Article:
The National Company Law Appellate Tribunal (NCLAT) on Tuesday observed that the Committee of Creditors (CoC) of Essar Steel
India Ltd and ArcelorMittal had done some ‘magical accounting’ by which they had adjusted Rs 2,500 crore from the Rs-42,000 crore bid amount and kept it as working capital. A two-member bench led by Justice S J Mukhopadhaya, while reserving their judgement on the matter, observed that they would look into the issue and “give our own accounting” if the answers by ArcelorMittal and CoC did not satisfy them.
The observations by the two-member appellate tribunal bench came on the submissions of Standard Chartered Bank which contented in NCLAT that ArcelorMittal and the CoC should not have adjusted the Rs 2,500 crore working capital from the Rs-42,000 crore bid amount.
“Working capital is revenue generated from going concern. It cannot be added. ArcelorMittal cannot touch it. It's not their money,” senior advocate Kapil Sibal, appearing for the bank, said. Sibal further added that the bid of the company should have been Rs 46,000 crore, as the company had reported earnings before interest, taxes, depreciation and amortisation (EBITDA) of nearly Rs 4,000 crore.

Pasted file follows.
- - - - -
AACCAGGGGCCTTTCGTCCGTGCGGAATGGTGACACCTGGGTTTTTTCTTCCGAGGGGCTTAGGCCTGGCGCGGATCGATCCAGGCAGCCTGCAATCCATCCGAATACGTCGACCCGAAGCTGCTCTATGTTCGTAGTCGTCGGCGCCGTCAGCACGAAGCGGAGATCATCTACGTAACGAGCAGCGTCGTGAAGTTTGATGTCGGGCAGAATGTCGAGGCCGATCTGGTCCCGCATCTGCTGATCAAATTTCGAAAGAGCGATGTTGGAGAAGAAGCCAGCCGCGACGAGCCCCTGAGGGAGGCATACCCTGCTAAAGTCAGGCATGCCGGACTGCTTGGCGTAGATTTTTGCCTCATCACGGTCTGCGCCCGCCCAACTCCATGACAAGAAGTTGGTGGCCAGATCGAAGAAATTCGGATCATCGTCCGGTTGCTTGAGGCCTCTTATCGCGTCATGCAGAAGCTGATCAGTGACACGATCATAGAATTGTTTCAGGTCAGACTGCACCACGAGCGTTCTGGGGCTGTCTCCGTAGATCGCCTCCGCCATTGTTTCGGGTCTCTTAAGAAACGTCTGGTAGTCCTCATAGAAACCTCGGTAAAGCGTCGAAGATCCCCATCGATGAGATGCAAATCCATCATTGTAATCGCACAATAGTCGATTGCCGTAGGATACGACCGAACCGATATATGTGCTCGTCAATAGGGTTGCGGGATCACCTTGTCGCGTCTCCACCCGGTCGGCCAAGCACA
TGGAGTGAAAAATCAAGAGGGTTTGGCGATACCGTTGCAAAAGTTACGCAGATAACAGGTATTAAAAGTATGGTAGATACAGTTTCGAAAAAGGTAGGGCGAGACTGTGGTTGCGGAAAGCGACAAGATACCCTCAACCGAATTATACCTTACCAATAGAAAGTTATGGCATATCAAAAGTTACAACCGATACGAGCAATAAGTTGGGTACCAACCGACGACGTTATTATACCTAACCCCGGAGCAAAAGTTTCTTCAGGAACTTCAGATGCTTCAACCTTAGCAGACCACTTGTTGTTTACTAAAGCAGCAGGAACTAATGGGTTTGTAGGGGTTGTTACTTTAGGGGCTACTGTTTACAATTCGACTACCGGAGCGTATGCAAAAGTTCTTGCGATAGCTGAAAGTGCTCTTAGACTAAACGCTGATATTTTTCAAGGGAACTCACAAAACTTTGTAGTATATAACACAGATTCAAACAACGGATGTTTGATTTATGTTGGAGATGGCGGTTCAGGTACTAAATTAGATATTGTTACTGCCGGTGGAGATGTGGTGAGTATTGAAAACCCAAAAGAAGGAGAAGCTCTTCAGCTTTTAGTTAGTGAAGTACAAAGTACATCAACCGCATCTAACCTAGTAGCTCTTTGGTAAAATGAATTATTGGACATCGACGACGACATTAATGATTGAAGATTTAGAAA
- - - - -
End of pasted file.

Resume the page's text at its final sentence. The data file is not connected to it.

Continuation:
In an affidavit filed last week, Essar Steel’s resolution professional (RP) had told the NCLAT that the company had made an Ebitda of Rs 4,000 crore during the 600 days of corporate insolvency period that started on August 2, 2017. Apart from this, the company has also accounted Rs 229 crore as Ebitda for March 2018, the resolution professional told NCLAT.
“This amount excludes Rs 734 crore Ebitda utilised for finance costs such as financial lease, letter of credit, bank guarantee charges to banks, and finance charges on payables to suppliers for maintaining the Essar Steel
as a going concern,” the resolution professional's affidavit said.
During its submissions on Monday, ArcelorMittal had said that it would give Rs 42,000 crore as upfront payment. Like the CoC, ArcelorMittal had also said that of the total amount, a payment of Rs 2,500 crore as guaranteed working capital adjustment would also be included. The lenders of the company had also told the NCLAT last week that of the total amount of Rs 42,000 crore, only Rs 39,500 crore was meant for distribution. The ramaining Rs 2,500 crore had been kept aside as a minimum guarantee of profit for financial creditors, the CoC had told the appellate tribunal.